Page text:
I am sure that the shared desire of bonsai organizations throughout Japan is for young people to join them.

It is said that bonsai became quite popular at one point roughly 40 years ago, and it is the aficionados who were in their 30s and 40s then who are the same people doing it at a more advanced age today.
I wonder why later generations took no interest in bonsai at all.

While many members of overseas organizations are over the age of 60, my impression is that about a fifth are in their 30s and 40s, and about a half are aged around their 50s or younger. It appears then that these people of different age groups are fascinated by Japanese culture and have a keen interest in creating works of art.


An exhibition held by an organization of bonsai aficionados.

The other day, I visited the Asakura Museum of Sculpture in the Yanaka neighborhood of Tokyo.
The museum is housed in the former atelier and home of Fumio Asakura, a sculptor who was active during the Meiji, Taisho, and Showa eras. In addition to exhibiting his works, it has the building designated as tangible cultural properties and Japanese garden designated as National Site of Scenic Beauty by the Japanese government.
I was repeatedly moved by the uncompromising attention to detail and sense of aesthetic that can be observed throughout the atelier, home, and garden. I was also pleased to learn that this famed sculptor worked on hosting the very first Kokufu ten Exhibition, a bonsai exhibition with 91 years of history, at highly distinguished Tokyo Metropolitan Art Museum (formerly Tokyo Prefectural Art Museum).

His life's work connected the ongoing pursuit of beauty to modern times. When you observe the stately procession of bonsai at an exhibition, the history of the trees and the painstaking care with which they have been cultivated will surely tug at your heartstrings.

I wonder what kinds of people will become aficionados in the future and support the continued development of bonsai.
While I am concerned over the ongoing aging of the bonsai community, I believe that bonsai has the power to awaken the innate sense of beauty possessed by the younger generation of Japan. I, therefore, continue to have great conversations with aficionados, while also being mindful of their health.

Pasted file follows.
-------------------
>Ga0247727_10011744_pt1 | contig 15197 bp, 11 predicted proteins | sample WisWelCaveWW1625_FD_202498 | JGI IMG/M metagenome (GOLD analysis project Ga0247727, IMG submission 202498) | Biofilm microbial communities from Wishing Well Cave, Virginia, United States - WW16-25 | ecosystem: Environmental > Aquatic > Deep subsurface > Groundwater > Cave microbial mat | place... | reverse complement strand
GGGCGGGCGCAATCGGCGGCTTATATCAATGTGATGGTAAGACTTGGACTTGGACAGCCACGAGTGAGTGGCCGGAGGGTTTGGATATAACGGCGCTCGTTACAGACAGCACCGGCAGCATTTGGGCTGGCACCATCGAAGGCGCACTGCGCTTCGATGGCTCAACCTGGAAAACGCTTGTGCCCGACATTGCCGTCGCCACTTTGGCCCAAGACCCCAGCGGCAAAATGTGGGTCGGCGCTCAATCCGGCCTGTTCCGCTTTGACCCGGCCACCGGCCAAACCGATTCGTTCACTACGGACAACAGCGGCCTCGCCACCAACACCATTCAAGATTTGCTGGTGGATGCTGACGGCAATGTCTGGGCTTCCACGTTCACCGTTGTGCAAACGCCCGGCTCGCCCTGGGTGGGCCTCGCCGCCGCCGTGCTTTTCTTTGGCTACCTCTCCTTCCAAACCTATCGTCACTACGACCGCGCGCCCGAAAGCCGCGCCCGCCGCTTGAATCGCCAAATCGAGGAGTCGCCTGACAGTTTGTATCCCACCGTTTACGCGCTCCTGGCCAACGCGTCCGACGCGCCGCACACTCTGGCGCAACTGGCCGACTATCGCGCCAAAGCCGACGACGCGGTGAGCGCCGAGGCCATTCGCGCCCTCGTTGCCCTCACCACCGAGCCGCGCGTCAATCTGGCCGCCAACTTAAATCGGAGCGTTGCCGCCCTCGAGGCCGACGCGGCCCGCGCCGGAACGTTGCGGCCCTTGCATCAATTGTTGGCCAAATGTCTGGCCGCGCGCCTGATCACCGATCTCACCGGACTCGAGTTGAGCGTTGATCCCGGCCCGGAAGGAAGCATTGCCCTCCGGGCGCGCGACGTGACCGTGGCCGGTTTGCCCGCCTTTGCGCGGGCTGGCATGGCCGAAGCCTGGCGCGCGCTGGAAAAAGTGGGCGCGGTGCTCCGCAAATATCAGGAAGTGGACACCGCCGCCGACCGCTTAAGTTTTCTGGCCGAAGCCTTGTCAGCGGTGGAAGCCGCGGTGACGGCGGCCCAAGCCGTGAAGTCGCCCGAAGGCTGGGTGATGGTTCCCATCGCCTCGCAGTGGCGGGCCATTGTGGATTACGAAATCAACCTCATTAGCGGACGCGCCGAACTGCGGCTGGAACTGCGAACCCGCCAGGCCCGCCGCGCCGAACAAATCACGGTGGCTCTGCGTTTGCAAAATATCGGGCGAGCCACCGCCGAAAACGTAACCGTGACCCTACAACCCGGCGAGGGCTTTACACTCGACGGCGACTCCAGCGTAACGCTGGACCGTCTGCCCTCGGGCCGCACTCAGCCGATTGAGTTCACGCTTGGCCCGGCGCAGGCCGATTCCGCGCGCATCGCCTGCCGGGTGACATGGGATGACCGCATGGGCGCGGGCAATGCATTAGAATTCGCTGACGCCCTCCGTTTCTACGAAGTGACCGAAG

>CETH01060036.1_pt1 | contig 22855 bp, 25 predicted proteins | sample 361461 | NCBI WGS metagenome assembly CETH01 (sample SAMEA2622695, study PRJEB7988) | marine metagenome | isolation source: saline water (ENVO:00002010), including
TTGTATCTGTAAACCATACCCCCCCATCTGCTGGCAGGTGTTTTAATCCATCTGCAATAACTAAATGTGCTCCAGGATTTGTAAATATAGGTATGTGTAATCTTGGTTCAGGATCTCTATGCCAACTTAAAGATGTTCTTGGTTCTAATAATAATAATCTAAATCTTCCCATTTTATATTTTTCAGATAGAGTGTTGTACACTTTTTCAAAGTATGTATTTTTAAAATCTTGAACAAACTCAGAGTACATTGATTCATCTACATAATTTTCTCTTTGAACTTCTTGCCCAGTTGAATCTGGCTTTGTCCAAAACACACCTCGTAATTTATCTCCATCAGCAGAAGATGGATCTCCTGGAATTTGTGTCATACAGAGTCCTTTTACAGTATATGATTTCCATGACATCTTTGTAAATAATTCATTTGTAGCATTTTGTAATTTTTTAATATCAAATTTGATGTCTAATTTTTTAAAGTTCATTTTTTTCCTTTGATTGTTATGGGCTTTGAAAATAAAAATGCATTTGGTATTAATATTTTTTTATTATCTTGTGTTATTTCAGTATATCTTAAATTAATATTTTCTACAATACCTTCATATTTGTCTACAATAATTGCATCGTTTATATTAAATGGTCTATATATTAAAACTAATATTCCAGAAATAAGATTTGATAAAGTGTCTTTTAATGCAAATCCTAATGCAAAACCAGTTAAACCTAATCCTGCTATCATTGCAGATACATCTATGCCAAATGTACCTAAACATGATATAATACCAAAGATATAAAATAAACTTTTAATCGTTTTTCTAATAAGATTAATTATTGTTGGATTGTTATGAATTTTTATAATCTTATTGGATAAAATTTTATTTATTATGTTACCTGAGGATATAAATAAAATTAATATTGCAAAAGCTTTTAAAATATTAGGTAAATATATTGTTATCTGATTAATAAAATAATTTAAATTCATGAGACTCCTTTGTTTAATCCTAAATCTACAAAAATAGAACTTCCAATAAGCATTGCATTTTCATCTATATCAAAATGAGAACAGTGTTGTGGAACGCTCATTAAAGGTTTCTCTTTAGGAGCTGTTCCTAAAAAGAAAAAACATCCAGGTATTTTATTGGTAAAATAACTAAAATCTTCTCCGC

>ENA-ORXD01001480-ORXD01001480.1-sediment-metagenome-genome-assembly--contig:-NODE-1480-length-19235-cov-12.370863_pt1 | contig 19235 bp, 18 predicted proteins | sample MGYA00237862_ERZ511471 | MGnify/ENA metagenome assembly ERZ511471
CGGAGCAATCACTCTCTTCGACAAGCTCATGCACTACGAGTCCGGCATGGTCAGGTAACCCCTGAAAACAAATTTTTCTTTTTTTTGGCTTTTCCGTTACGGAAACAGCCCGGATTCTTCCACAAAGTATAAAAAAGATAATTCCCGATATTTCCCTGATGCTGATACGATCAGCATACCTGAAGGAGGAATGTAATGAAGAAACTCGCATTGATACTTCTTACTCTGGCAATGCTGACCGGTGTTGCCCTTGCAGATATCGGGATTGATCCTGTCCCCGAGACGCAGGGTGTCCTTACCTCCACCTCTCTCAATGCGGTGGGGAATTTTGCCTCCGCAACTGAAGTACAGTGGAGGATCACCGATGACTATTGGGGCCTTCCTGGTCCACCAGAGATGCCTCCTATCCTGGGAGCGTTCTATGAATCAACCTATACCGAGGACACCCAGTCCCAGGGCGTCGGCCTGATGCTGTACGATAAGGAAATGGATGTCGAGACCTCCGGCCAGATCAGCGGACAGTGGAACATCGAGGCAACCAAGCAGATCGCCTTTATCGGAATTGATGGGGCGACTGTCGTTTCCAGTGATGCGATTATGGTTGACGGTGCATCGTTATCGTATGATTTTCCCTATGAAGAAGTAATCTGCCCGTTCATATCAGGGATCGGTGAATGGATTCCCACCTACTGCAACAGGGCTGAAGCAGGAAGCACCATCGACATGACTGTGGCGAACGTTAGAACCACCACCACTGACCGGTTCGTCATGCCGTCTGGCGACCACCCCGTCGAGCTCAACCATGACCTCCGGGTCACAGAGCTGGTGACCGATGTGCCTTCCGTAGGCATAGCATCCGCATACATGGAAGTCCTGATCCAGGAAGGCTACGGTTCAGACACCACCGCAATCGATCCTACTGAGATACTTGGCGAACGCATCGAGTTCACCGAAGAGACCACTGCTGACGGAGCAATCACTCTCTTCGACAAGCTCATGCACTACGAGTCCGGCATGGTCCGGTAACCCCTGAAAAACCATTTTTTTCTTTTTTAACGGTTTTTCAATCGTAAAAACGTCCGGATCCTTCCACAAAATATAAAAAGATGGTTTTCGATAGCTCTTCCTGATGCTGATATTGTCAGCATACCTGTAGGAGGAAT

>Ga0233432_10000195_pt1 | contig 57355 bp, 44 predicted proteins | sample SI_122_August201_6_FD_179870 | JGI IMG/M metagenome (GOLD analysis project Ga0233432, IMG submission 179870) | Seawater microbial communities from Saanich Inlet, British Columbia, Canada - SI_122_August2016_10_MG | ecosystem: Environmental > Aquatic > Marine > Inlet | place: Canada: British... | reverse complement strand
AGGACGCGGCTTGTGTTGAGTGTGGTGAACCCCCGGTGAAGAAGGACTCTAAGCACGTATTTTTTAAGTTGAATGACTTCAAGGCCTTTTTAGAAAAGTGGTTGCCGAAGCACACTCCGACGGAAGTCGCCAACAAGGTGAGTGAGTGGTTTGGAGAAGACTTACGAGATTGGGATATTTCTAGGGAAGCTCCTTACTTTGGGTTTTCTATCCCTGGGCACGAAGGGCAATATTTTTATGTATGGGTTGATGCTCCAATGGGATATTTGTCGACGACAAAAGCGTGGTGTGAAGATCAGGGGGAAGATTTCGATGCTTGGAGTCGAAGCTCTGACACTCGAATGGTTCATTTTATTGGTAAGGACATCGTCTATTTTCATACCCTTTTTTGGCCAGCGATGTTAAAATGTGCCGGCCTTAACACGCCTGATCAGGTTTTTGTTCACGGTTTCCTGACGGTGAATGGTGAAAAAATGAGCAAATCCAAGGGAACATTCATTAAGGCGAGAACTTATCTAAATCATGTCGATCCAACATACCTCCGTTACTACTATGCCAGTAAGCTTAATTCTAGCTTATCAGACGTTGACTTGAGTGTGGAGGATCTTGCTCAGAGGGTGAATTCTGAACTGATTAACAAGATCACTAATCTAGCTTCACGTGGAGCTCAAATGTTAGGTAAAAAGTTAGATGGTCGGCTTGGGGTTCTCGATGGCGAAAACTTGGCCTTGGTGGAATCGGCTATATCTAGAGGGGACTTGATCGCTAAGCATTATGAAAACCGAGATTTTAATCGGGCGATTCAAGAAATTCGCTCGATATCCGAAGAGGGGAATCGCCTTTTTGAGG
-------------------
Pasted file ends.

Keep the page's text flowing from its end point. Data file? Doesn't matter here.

Do come and visit an exhibition.

bonsai_profile.jpg Takahiro Mori
Bonsai master Takahiro Mori was born in Tokyo in 1979. After graduating from the College of Applied International Studies at Tokiwa University, in 2002 he began studying bonsai as an apprentice at Katsuta Koushouen, a bonsai garden in Ibaraki Prefecture. In 2006, he became independent and launched his own activities. In 2009, one of his works won the Kokufu Award at the Kokufu-ten Bonsai Exhibition, an event with a long and distinguished history. From 2009 to 2013, he worked as an in-house bonsai artist at the Omiya Bonsai Art Museum, Saitama. In 2013, he traveled to Kosice in Slovenia, the European Capital of Culture 2013, as a bonsai demonstrator, and participated as a representative of bonsai masters in the presentation for Saitama's bidding to host the 8th World Bonsai Convention, which will be held in 2017. Mori conducted demonstrations at Bonsai Slovakia 2014, and participated as a bonsai expert in the Japan Government exhibit at the EXPO 2016 Antalya International Horticultural Exposition held in Turkey in 2016. Today, in addition to his work as a bonsai master, Mori is actively engaged in initiatives to promote the art of bonsai in Japan and abroad through workshops for beginners that he conducts at his atelier Bonsai Mori established in 2013 and bonsai classes he organizes in California in the United States.

Bonsai Mori website:http://bonsaimori.jp/
Bonsai Mori Facebook page:https://www.facebook.com/Bonsaimori/